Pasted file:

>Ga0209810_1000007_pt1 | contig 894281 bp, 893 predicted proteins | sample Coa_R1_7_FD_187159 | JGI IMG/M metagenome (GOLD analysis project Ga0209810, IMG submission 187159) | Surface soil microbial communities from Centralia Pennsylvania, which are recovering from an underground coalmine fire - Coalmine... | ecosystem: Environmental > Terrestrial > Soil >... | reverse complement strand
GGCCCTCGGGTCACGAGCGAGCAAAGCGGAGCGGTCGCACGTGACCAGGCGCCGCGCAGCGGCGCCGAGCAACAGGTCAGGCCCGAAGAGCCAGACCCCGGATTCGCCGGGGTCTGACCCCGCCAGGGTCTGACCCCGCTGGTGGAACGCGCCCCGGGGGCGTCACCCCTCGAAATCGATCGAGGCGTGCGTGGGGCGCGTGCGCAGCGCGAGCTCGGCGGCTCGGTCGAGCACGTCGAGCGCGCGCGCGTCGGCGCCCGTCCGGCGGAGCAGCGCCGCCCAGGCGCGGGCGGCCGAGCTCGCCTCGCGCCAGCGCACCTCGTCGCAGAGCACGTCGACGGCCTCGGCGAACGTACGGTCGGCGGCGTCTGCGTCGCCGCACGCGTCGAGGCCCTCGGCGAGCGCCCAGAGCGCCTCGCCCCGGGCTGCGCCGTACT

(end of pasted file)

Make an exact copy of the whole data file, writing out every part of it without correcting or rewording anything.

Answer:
>Ga0209810_1000007_pt1 | contig 894281 bp, 893 predicted proteins | sample Coa_R1_7_FD_187159 | JGI IMG/M metagenome (GOLD analysis project Ga0209810, IMG submission 187159) | Surface soil microbial communities from Centralia Pennsylvania, which are recovering from an underground coalmine fire - Coalmine... | ecosystem: Environmental > Terrestrial > Soil >... | reverse complement strand
GGCCCTCGGGTCACGAGCGAGCAAAGCGGAGCGGTCGCACGTGACCAGGCGCCGCGCAGCGGCGCCGAGCAACAGGTCAGGCCCGAAGAGCCAGACCCCGGATTCGCCGGGGTCTGACCCCGCCAGGGTCTGACCCCGCTGGTGGAACGCGCCCCGGGGGCGTCACCCCTCGAAATCGATCGAGGCGTGCGTGGGGCGCGTGCGCAGCGCGAGCTCGGCGGCTCGGTCGAGCACGTCGAGCGCGCGCGCGTCGGCGCCCGTCCGGCGGAGCAGCGCCGCCCAGGCGCGGGCGGCCGAGCTCGCCTCGCGCCAGCGCACCTCGTCGCAGAGCACGTCGACGGCCTCGGCGAACGTACGGTCGGCGGCGTCTGCGTCGCCGCACGCGTCGAGGCCCTCGGCGAGCGCCCAGAGCGCCTCGCCCCGGGCTGCGCCGTACT